Class imbalance occurs when data classes are not equally represented. Generally, it occurs when some classes represent rare events, while the other classes represent the counterpart of these events. Rare events, especially those that may have a negative impact, often require informed decision-making in a timely manner. However, class imbalance is known to induce a learning bias towards majority classes which implies a poor detection of minority classes. Thus, we propose a new ensemble method to handle class imbalance explicitly at training time. In contrast to existing ensemble methods for class imbalance that use either data driven or randomized approaches for their constructions, our method exploits both directions. On the one hand, ensemble members are built from randomized subsets of training data. On the other hand, we construct different scenarios of class imbalance for the unknown test data. An ensemble is built for each resulting scenario by combining random sampling with the estimation of the relative importance of specific loss functions. Final predictions are generated by a weighted average of each ensemble prediction. As opposed to existing methods, our approach does not try to fix imbalanced data sets. Instead, we show how imbalanced data sets can make classification easier, due to a limited range of true class frequencies. Our procedure promotes diversity among the ensemble members and is not sensitive to specific parameter settings. An experimental demonstration shows, that our new method outperforms or is on par with state-of-the-art ensembles and class imbalance techniques.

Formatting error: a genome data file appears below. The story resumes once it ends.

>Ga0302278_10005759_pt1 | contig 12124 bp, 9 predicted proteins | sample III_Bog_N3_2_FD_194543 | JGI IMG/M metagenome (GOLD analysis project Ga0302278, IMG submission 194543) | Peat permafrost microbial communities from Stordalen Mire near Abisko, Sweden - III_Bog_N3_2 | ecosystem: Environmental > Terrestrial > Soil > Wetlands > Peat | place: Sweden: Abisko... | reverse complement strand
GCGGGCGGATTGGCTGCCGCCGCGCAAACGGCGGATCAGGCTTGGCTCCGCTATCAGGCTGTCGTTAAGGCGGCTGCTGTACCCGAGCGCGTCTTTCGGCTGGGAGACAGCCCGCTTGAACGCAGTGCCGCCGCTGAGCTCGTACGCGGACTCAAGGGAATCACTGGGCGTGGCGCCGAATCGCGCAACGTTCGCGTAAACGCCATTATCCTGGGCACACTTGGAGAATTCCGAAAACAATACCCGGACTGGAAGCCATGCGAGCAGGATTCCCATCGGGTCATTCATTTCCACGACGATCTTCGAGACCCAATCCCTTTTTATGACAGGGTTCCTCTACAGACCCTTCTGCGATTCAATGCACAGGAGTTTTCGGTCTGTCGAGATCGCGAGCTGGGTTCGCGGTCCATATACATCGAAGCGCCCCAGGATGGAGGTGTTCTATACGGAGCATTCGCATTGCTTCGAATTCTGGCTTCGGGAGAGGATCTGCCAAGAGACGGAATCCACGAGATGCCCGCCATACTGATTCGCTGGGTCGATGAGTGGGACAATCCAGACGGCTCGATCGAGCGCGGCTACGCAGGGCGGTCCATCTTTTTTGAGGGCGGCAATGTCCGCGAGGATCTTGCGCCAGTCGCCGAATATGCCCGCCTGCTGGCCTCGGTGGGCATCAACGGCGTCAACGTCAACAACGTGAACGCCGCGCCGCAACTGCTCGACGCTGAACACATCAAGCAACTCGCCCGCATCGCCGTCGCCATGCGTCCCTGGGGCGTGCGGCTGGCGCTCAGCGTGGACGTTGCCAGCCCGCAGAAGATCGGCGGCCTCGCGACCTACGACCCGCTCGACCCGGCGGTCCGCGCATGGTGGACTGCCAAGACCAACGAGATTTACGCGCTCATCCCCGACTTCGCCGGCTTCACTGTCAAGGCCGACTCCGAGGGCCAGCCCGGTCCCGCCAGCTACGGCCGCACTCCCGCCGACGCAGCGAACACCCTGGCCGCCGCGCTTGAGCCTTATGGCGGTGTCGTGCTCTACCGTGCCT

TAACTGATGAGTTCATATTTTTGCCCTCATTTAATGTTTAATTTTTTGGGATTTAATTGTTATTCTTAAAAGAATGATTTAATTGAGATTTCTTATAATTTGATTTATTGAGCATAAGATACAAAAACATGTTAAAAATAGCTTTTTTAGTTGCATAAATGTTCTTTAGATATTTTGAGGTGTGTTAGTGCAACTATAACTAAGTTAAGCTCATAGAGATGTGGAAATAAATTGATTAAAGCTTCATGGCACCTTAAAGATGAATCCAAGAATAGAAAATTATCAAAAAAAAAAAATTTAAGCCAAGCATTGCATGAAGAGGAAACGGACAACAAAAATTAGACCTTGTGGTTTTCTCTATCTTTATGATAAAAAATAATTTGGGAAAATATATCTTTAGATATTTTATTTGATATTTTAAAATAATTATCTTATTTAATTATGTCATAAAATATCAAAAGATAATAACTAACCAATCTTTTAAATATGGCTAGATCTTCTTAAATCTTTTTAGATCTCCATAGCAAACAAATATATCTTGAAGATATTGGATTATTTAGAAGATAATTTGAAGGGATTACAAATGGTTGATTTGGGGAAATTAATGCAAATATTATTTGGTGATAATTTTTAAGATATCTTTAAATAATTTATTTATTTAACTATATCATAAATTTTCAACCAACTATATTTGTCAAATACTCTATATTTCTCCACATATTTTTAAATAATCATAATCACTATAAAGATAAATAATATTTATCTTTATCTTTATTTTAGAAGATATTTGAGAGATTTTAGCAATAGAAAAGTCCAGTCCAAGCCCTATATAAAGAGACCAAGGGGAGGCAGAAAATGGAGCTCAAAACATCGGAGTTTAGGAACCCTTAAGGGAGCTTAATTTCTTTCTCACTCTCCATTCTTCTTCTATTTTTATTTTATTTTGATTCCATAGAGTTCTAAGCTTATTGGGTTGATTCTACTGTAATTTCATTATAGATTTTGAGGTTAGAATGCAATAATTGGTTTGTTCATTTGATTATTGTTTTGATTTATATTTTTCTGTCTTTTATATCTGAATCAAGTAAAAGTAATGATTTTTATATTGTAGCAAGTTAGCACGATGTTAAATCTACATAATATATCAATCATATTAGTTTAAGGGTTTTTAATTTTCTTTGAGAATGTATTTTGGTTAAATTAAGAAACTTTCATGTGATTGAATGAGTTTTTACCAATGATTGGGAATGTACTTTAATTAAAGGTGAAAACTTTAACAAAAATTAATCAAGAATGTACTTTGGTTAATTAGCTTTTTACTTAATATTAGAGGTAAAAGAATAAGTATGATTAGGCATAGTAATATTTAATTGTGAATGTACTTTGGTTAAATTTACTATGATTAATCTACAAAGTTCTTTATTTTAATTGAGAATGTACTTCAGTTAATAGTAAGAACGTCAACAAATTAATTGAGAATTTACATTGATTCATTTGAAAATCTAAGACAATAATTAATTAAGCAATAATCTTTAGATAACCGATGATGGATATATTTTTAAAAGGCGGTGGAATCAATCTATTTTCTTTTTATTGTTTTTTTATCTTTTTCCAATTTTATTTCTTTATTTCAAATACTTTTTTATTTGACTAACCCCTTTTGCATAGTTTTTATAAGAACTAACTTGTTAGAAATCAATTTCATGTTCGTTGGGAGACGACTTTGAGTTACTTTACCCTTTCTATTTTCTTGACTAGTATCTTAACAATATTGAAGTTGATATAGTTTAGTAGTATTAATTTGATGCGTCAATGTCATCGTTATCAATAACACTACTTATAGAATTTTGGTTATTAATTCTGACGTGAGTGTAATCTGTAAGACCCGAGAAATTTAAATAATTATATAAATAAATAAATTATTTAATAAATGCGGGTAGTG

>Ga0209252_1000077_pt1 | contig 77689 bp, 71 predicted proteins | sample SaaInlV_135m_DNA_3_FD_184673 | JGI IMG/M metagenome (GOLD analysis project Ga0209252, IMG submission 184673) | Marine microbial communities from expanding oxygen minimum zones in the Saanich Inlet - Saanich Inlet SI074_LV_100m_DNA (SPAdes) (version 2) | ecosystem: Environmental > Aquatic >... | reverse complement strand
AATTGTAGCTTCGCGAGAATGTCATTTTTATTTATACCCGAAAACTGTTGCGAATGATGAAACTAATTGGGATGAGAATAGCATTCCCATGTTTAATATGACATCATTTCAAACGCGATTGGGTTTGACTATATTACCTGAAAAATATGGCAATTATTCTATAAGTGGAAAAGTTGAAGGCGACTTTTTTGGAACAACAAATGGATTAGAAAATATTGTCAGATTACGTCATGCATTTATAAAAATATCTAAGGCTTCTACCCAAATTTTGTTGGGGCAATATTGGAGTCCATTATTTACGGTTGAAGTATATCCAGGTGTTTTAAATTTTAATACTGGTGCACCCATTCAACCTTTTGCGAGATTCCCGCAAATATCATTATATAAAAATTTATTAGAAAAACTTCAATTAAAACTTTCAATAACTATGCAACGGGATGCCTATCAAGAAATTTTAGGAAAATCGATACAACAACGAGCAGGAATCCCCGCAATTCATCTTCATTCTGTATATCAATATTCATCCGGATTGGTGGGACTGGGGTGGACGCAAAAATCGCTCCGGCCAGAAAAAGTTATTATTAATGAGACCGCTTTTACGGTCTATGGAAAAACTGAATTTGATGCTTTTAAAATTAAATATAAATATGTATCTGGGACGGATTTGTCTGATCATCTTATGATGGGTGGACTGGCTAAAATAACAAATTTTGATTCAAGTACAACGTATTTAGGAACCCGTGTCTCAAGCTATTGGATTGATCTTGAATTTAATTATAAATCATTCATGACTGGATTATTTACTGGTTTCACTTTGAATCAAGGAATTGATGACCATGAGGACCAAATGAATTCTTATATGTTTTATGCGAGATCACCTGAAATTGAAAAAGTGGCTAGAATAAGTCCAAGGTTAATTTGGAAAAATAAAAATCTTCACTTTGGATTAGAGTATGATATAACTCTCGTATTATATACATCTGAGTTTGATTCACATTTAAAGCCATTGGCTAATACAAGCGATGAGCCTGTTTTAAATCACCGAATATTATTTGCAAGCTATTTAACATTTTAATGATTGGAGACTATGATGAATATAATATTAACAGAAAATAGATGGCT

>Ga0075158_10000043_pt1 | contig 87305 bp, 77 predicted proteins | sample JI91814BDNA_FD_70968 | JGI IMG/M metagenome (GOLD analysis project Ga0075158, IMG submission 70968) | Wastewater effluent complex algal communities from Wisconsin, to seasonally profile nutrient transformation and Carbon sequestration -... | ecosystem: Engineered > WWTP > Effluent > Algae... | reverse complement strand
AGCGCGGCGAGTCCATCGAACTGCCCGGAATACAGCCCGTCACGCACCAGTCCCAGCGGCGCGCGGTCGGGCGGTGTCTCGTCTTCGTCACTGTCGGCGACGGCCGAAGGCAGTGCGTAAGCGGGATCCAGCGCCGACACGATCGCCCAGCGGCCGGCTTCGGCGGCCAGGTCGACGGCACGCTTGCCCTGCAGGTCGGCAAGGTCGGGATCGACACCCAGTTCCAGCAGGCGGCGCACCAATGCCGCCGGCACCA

Learning Ensembles in the Presence of Imbalanced Classes
Learning Ensembles in the Presence of Imbalanced Classes.